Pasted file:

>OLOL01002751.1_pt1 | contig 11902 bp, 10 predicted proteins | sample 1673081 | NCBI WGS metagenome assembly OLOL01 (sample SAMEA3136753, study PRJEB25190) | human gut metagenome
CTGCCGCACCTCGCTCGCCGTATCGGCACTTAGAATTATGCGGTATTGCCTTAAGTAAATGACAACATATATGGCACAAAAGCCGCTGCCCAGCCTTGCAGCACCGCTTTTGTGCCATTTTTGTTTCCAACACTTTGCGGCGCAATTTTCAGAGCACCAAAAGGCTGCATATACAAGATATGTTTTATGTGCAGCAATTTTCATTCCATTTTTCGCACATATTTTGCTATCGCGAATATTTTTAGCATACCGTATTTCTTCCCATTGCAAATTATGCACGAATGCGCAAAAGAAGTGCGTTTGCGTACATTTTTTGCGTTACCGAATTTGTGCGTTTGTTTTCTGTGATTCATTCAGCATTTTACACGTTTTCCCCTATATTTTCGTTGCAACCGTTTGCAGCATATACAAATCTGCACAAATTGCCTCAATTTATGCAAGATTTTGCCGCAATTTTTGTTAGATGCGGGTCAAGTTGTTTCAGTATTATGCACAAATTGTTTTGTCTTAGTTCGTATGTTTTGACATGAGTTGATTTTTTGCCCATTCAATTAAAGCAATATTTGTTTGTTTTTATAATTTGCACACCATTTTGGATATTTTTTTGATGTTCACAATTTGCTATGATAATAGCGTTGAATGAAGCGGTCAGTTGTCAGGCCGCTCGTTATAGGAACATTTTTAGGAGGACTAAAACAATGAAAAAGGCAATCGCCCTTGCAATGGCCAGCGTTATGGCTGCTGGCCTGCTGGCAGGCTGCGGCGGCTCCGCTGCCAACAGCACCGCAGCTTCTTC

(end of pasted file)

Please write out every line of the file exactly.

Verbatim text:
>OLOL01002751.1_pt1 | contig 11902 bp, 10 predicted proteins | sample 1673081 | NCBI WGS metagenome assembly OLOL01 (sample SAMEA3136753, study PRJEB25190) | human gut metagenome
CTGCCGCACCTCGCTCGCCGTATCGGCACTTAGAATTATGCGGTATTGCCTTAAGTAAATGACAACATATATGGCACAAAAGCCGCTGCCCAGCCTTGCAGCACCGCTTTTGTGCCATTTTTGTTTCCAACACTTTGCGGCGCAATTTTCAGAGCACCAAAAGGCTGCATATACAAGATATGTTTTATGTGCAGCAATTTTCATTCCATTTTTCGCACATATTTTGCTATCGCGAATATTTTTAGCATACCGTATTTCTTCCCATTGCAAATTATGCACGAATGCGCAAAAGAAGTGCGTTTGCGTACATTTTTTGCGTTACCGAATTTGTGCGTTTGTTTTCTGTGATTCATTCAGCATTTTACACGTTTTCCCCTATATTTTCGTTGCAACCGTTTGCAGCATATACAAATCTGCACAAATTGCCTCAATTTATGCAAGATTTTGCCGCAATTTTTGTTAGATGCGGGTCAAGTTGTTTCAGTATTATGCACAAATTGTTTTGTCTTAGTTCGTATGTTTTGACATGAGTTGATTTTTTGCCCATTCAATTAAAGCAATATTTGTTTGTTTTTATAATTTGCACACCATTTTGGATATTTTTTTGATGTTCACAATTTGCTATGATAATAGCGTTGAATGAAGCGGTCAGTTGTCAGGCCGCTCGTTATAGGAACATTTTTAGGAGGACTAAAACAATGAAAAAGGCAATCGCCCTTGCAATGGCCAGCGTTATGGCTGCTGGCCTGCTGGCAGGCTGCGGCGGCTCCGCTGCCAACAGCACCGCAGCTTCTTC